Duluth inhabitants were disgruntled enough to put together a change.org petition, but good news was already on the way. The 10th anniversary release of Ticket to Ride didn’t move the town, but it did add a tiny sign reading “here lies the real Duluth” in the actual location. It’s recognition, of a sort.
Sneakiness: 5/5 -- A tiny reparation that almost seems added out of spite. Lovely stuff.
Easter eggitude: 1/5 -- We can’t comment on the quality of eggs in Duluth or fake Duluth.
Clank! In! Space! is an Easter egg scramble
Easter eggs are usually hidden, but Clank! In! Space! and its expansions show that subtlety clearly died of old age long before the sci-fi era. We’ve already covered the recurring Mister Whiskers, but Renegade Games’s deck-builder sequel isn’t content with one cat.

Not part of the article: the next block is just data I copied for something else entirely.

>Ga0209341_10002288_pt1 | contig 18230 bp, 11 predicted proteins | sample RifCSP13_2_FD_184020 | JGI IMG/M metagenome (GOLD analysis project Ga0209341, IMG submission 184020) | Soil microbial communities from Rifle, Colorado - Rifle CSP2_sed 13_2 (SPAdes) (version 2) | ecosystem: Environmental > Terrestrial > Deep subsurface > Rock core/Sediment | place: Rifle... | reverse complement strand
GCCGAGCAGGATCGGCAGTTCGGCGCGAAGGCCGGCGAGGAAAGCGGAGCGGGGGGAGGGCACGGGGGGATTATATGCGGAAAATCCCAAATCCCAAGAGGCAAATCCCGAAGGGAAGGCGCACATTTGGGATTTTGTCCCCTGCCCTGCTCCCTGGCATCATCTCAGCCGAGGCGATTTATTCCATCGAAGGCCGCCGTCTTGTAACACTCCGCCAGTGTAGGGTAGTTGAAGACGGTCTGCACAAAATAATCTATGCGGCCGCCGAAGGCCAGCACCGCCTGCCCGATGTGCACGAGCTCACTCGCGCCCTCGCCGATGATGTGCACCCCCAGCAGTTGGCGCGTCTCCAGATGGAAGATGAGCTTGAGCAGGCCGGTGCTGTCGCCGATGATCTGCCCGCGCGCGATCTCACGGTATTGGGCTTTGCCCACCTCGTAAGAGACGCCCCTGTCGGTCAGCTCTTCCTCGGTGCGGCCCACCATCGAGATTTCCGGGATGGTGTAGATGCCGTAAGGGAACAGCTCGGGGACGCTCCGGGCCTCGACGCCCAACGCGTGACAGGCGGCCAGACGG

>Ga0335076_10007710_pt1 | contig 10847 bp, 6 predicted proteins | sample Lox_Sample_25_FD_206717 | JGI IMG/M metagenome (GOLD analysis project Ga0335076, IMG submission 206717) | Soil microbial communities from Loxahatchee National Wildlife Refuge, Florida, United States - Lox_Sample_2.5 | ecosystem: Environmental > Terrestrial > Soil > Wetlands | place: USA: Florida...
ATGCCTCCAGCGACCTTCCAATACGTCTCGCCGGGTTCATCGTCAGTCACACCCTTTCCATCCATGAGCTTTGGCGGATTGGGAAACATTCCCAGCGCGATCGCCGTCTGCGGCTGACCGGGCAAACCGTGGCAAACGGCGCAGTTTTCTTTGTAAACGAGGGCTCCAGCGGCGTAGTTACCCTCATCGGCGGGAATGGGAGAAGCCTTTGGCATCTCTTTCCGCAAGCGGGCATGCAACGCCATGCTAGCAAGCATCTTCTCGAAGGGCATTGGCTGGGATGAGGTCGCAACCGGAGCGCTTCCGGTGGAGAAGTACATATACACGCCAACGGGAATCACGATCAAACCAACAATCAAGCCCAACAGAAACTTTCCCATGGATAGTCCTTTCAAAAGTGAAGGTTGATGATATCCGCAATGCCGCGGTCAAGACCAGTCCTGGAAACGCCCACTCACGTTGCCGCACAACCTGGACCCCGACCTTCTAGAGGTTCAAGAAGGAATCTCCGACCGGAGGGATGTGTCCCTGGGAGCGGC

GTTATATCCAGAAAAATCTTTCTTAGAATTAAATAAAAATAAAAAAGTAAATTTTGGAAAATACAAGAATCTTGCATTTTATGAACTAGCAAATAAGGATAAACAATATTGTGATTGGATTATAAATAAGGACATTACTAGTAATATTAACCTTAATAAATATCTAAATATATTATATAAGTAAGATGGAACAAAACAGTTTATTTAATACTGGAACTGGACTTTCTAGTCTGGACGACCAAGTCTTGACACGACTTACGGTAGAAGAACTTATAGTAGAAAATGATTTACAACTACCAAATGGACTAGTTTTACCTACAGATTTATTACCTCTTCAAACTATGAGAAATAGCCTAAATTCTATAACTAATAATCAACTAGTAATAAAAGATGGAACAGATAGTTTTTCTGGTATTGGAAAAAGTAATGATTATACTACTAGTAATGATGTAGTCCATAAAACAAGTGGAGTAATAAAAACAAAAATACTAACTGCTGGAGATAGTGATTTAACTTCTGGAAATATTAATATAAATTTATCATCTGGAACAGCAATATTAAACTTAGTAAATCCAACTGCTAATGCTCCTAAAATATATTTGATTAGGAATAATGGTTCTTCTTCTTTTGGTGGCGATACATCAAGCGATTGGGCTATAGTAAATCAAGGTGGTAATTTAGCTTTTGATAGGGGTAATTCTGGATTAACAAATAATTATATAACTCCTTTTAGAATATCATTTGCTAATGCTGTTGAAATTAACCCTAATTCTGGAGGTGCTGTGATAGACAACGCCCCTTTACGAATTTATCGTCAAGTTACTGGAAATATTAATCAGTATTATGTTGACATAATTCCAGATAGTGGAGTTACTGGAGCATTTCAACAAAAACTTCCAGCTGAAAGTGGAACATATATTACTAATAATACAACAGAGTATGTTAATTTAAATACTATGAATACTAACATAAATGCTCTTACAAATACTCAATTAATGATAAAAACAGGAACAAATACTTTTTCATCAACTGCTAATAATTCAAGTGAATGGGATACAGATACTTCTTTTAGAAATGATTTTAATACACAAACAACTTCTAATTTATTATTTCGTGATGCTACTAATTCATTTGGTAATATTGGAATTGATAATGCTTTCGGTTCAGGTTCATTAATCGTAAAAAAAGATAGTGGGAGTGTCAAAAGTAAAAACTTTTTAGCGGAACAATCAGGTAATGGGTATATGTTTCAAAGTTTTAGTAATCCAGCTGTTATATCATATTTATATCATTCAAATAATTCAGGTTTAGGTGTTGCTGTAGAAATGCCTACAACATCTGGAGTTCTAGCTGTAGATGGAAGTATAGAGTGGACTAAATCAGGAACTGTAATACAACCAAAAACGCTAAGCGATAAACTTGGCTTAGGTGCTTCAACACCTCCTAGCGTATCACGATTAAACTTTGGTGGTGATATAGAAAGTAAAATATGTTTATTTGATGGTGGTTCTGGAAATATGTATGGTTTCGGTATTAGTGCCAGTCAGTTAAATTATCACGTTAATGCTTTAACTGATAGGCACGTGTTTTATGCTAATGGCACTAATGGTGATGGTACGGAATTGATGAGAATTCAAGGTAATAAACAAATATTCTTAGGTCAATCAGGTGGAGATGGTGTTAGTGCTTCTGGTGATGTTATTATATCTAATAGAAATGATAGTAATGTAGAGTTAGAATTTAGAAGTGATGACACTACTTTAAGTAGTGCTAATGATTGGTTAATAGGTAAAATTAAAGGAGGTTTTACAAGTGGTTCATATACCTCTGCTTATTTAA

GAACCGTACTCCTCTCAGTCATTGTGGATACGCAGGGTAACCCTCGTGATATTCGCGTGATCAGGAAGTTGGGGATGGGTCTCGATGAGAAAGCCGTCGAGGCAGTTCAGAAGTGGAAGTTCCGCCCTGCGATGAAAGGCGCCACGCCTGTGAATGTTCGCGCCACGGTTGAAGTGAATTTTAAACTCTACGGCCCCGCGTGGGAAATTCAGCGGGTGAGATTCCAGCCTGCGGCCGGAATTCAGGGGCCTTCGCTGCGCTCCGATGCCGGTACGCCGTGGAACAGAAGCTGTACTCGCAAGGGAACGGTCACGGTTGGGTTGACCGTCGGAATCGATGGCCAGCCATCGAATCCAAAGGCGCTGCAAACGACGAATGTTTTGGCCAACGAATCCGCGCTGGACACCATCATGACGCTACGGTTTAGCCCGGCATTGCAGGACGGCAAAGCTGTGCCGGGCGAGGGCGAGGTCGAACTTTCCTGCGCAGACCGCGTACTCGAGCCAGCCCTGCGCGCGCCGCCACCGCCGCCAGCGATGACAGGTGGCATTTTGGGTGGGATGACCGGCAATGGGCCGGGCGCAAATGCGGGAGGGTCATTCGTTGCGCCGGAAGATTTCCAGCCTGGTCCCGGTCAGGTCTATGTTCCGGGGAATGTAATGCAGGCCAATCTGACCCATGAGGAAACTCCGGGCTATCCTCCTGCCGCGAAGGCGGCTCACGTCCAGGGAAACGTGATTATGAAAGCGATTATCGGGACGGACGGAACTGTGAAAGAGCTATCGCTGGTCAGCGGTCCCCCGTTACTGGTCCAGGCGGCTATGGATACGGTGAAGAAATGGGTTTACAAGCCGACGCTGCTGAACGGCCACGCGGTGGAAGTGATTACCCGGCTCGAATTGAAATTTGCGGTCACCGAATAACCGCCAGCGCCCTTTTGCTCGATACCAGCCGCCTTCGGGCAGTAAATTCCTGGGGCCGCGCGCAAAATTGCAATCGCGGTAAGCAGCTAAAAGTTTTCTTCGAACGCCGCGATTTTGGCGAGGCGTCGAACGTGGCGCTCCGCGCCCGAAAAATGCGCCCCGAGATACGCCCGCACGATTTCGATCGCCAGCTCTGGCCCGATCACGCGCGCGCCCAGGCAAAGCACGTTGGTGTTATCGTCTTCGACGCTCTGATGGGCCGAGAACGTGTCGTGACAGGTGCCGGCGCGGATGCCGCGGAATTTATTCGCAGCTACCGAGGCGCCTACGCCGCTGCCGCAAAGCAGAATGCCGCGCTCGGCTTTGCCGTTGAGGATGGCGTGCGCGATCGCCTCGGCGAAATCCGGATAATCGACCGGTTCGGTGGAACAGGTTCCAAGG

The game is absolutely littered with references to things like Reddit, “Doctor Who,” and more. So many in fact that fans have had to cobble together unofficial references sheets. There’s one for the original game, another for the Apocalypse! expansion, and one for Cyber Station 11 as well. Be sure to print them off and study before next game night, so you can consistently interrupt your friends’ turns with unhelpful trivia.
Sneakiness: 1/5 -- Finding a card that isn’t some kind of nod to a sci-fi series or movie is the real Easter egg here.
Easter eggitude: 1/5 -- All of those board game Easter eggs and not one genuine egg among them. Disgraceful!